Thursday Profile: Norman Fell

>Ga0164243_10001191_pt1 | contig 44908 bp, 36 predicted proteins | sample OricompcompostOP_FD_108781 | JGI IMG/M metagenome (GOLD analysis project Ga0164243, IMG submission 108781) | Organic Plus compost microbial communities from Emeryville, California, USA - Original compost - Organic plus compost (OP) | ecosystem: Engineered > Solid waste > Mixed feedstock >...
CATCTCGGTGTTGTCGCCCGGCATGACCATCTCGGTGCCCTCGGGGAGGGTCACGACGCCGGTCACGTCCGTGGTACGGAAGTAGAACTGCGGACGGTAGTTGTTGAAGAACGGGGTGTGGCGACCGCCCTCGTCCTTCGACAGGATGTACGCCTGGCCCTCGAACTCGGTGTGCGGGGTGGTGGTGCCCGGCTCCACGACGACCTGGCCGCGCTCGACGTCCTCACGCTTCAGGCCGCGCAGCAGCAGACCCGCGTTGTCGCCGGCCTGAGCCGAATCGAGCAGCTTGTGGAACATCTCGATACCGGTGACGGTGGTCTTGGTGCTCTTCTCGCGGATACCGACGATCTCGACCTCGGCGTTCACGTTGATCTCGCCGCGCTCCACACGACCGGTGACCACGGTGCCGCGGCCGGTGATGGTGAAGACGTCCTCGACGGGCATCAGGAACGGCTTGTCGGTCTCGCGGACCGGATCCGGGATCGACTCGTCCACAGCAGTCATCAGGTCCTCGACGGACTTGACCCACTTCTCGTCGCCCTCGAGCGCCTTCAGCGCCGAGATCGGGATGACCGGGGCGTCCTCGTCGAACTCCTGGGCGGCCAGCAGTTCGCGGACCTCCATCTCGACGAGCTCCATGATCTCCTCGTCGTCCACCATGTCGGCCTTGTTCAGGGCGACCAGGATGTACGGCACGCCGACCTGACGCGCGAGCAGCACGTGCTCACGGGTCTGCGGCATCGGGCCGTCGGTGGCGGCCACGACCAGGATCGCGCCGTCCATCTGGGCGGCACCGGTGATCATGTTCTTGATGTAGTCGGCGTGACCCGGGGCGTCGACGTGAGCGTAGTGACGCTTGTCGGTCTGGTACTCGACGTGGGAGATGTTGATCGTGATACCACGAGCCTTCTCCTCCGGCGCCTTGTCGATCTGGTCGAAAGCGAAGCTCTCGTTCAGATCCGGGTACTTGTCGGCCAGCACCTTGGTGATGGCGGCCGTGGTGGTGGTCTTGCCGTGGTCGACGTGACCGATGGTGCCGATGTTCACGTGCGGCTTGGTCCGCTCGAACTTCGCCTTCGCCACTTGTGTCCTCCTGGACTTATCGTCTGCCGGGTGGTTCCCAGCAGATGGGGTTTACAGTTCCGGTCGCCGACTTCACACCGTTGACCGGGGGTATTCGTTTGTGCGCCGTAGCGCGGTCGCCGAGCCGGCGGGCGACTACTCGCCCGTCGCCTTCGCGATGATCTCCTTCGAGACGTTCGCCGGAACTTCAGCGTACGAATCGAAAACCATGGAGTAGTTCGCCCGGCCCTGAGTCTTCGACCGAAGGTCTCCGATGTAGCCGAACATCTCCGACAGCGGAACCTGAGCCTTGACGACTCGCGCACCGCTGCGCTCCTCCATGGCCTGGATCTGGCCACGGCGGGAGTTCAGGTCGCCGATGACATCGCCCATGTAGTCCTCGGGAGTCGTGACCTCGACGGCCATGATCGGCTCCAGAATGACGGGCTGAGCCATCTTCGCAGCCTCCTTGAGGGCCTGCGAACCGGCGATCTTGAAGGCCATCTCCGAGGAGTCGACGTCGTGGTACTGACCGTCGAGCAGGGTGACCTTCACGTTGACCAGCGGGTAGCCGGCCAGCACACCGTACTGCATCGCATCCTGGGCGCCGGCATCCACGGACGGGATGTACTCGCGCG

Norman Fell began his teaching career at Cooley in 1988 after 20 years of experience in the practice of law. Fell began his law career as a member of the Los Angeles Public Defender's Office and was in private practice as a solo practitioner in Ann Arbor concentrating on criminal trial and appellate litigation appearing in state, district, circuit, appellate, and federal courts. He has also served as a staff attorney and deputy director of the Washtenaw County Legal Aid Society. Fell, a professor emeritus at Cooley, teaches clinical law, practice and trial skills, criminal law, and professional responsibility. He served as executive director and supervising attorney in the Sixty Plus Elderlaw Clinic, and is the founder and former director of the Cooley Innocence Project, and the Public Defender Externship Clinic. What is your idea of perfect happiness? Happiness is an ideal to be pursued but never completely obtained. What is your greatest fear? Living in a society driven by fear rather than by reason. Which living person do you most admire? Barry Scheck and Peter Neufeld, co-founders of the Innocence Project. What is the trait you hate most in others? Hypocrisy. If you suddenly had an extra room in your house, what would you do with it? Nothing. It would be extra. What was your most memorable meal? The last one. If you could take back one thing you did ... Once done is done. No taking back. What is your most treasured material possession? I kind of like my coffee cup. If you could do one thing professionally ... I hope to carry on in creating awareness and promoting vigilance to the goal of fairness in our system of justice. What are your favorite websites? None. Your proudest moment(s) as a lawyer? In my 45 years of being a lawyer there have been many proud, or more aptly, fulfilling moments. Certainly the initiation of the Innocence Project in Michigan and its affect on having innocent and wrongly convicted persons released from prison is one. But perhaps even greater has been the opportunity as a practitioner and teacher to take part in the launching of new generations of competent socially conscience lawyers into our legal system. It's 7 a.m. Monday. How are you feeling? A cup of coffee, please. What would surprise people about your job? Professors really do work for their money. Would you rather save money or time? Throughout my career I have always valued time over money What do you consider the most overrated virtue? The concept of virtue itself is overrated. Virtue is often a matter of perspective. Life is too complex to use the illusory concept of virtue as a measure a person's character. What's your greatest achievement? Living a fulfilling life shared with family and friends. Published: Thu, Nov 15, 2012